Detroit Teachers Mull Strike Over Imposed Contract

The existing contract for Detroit teachers was ripped up and chucked into the trash by the school district's emergency financial manager. The teachers' union is angry and making noise about a possible strike.

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ROBERT SIEGEL, HOST:

Public school teachers in Detroit have a new contract, one they didn't bargain for and didn't sign. It was imposed by the state-appointed official in charge of the district. And now, two months before the start of the school year, the teacher's union is considering going on strike. From member station WDET, Quinn Klinefelter reports.

(SOUNDBITE OF CHILDREN)

QUINN KLINEFELTER, BYLINE: On a ball field behind a Detroit youth recreation center, Shantelle Hawkins watches her son practice football. She has three children in Detroit public schools. But she's heard teachers are angry about pay cuts and could stage a walk-out. And she worries about what might happen at the start of the school year in September.

SHANTELLE HAWKINS: Because the kids need to be in school. You know, there's a lot of dropouts. You know, these young kids just dropping out of school. They need to be in school.

KLINEFELTER: What would you say to teachers if they were thinking about that?

HAWKINS: They have to do what they have to do. You can't work for free. It's just all-around terrible.

KLINEFELTER: Decades of mismanagement and internal squabbles left Detroit schools hundreds of millions of dollars in debt. The state appointed an emergency manager to take over the finances in 2009 with the power to make sweeping changes. This year, emergency manager Roy Roberts is closing 15 schools. And with the state ending requirements that teachers be hired based on seniority, Roberts handed all 4,100 Detroit public school teachers a pink slip, told them to reapply for a job and says 800 of them will not be hired back.

ROY ROBERTS: And since we're losing 15 schools, we don't need as many teachers, so you had to lay them off. You had to do an appraisal on them - a performance appraisal - and then call them back based on performance. So that's the process we're going through. We're right in the middle of it. It's moving fast.

KLINEFELTER: As Detroit's population declined over the past decade, the school district lost 100,000 students. That cost the public school system millions of dollars in per-pupil government funding. And Roberts says there's increasing competition for the scarce student enrollment from charter schools run by other organizations, private academies and districts outside the city.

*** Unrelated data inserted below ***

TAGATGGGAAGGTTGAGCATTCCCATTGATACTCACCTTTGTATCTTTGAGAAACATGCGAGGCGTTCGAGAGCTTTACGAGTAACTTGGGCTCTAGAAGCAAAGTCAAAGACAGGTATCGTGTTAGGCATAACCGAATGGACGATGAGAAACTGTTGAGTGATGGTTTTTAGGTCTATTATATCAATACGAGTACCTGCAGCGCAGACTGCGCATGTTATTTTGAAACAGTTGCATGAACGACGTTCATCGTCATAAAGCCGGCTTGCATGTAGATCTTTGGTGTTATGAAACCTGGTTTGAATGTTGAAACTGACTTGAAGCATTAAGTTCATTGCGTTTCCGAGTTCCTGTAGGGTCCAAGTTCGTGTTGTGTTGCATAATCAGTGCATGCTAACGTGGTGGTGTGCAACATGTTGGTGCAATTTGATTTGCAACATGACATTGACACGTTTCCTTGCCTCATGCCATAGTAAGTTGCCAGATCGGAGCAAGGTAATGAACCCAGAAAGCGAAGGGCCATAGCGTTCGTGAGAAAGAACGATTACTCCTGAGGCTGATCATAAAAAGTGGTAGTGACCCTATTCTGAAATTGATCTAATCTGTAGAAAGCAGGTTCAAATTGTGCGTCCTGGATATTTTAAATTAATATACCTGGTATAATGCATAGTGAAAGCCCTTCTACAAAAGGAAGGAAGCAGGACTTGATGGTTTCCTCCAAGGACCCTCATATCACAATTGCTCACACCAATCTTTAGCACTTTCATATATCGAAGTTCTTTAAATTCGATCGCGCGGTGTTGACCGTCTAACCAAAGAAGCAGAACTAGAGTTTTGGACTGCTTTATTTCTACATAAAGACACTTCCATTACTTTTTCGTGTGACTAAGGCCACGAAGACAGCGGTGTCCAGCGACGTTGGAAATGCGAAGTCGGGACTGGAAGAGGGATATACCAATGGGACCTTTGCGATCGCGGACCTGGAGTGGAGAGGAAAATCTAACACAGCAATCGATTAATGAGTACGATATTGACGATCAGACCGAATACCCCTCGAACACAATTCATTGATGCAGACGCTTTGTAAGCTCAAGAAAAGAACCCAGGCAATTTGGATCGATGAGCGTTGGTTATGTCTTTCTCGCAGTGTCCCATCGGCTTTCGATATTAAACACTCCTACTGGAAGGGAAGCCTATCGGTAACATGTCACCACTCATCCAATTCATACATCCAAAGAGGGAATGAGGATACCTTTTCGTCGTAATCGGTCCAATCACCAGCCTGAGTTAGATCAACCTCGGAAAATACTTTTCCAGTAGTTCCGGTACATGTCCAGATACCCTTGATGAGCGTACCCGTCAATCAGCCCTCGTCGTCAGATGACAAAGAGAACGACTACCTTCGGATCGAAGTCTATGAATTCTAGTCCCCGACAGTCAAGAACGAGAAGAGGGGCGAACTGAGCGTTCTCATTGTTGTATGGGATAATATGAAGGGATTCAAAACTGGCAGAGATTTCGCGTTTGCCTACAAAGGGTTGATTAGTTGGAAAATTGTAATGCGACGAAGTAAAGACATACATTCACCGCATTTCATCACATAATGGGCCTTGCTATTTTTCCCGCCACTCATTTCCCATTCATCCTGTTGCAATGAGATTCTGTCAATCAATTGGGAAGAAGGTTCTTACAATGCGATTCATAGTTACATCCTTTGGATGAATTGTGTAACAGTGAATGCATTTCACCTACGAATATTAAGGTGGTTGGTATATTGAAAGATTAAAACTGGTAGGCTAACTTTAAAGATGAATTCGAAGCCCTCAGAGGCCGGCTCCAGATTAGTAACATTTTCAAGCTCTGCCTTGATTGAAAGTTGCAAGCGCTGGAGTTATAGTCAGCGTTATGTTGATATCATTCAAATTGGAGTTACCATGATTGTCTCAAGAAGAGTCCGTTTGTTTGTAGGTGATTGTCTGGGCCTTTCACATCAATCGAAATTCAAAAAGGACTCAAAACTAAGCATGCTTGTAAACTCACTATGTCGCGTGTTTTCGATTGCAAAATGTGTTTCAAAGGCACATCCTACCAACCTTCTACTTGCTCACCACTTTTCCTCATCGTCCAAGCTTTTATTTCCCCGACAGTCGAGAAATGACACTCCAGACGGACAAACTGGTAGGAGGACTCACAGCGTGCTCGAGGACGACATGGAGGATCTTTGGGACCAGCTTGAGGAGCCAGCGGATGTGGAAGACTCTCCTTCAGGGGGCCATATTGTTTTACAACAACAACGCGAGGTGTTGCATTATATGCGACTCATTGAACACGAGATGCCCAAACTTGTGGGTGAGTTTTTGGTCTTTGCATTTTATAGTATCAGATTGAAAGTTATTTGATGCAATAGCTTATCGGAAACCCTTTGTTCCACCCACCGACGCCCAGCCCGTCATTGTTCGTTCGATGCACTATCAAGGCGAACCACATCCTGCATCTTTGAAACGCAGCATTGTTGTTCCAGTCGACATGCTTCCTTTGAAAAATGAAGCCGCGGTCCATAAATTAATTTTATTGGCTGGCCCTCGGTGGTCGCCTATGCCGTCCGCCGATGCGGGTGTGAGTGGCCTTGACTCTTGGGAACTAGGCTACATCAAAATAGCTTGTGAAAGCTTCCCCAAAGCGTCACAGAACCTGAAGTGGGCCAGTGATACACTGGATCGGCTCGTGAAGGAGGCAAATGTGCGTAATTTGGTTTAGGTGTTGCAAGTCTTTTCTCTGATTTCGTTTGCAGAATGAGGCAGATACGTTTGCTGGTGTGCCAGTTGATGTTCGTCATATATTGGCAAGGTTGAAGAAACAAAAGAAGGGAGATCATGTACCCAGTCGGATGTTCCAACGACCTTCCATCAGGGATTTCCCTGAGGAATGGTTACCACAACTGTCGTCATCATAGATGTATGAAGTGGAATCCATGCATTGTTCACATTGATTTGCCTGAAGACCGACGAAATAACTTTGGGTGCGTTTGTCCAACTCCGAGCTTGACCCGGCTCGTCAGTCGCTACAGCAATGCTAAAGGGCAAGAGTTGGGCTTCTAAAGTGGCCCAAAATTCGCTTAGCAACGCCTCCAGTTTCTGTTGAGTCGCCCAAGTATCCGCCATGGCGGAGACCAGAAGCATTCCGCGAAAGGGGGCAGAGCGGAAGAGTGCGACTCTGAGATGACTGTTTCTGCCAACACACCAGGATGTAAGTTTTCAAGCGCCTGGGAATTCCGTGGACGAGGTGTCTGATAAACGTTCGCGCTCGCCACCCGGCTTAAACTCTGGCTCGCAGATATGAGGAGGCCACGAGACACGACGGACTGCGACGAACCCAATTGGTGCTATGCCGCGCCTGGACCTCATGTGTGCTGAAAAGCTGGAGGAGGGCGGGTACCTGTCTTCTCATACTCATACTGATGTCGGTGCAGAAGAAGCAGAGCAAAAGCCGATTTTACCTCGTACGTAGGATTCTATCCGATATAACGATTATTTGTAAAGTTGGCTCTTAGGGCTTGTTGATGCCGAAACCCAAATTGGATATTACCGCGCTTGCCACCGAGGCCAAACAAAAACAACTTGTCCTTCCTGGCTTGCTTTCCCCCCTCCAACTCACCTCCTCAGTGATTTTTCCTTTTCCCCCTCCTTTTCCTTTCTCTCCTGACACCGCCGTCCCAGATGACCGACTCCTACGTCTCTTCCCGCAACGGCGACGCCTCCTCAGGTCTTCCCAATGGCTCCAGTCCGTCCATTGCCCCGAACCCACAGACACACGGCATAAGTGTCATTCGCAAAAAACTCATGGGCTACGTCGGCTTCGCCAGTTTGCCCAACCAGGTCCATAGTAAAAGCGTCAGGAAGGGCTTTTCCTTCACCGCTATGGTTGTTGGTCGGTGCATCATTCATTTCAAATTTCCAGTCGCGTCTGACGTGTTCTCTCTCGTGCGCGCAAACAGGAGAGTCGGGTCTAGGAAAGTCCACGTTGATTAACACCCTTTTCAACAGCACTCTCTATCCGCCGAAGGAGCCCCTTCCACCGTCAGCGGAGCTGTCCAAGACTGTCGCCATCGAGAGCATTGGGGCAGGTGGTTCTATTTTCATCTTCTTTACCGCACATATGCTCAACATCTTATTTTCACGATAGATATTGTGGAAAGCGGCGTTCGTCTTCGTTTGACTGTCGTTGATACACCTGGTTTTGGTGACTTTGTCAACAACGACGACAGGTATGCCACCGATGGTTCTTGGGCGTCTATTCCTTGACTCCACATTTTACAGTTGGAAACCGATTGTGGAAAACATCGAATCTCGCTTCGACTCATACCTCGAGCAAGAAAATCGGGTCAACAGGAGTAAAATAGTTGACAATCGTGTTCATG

ROBERTS: We have some students the first two or three weeks change schools three times. I don't know who can plan that to make that happen, but today, we're planning to have a qualified teacher, not just a teacher, in front of every student when they start school in September.

KLINEFELTER: But there may not be any teacher in a Detroit Public School classroom if the union representing teachers follows a path it took in 2006. The union staged a work stoppage then, though teacher strikes are illegal in Michigan. Now, Detroit Federation of Teachers President Keith Johnson is again bitterly criticizing the district - this time for unilaterally imposing an agreement that continues a 10 percent pay cut for teachers and demands additional concessions.

KEITH JOHNSON: We do not consider it to be a contract at all. A contract is, historically, a document in which the two sides negotiate, come to terms, reach an agreement and sign off on it. This is an edict.

KLINEFELTER: The 2006 strike disrupted the start of school in Detroit for weeks. At the time, Johnson pledged the union would not try that tactic again.

JOHNSON: I made a commitment to this community that school would start on time, and school would not be interrupted, but my posture has certainly changed.

KLINEFELTER: Johnson says he still hopes to find a compromise with the district but adds that the union may challenge the contract officials imposed in court. In the meantime, Detroit public school teachers continue reapplying for their positions. Even if they are rehired, they face the possibility of being ordered by the union to walk off the job when classes are scheduled to begin. For NPR News, I'm Quinn Klinefelter in Detroit.

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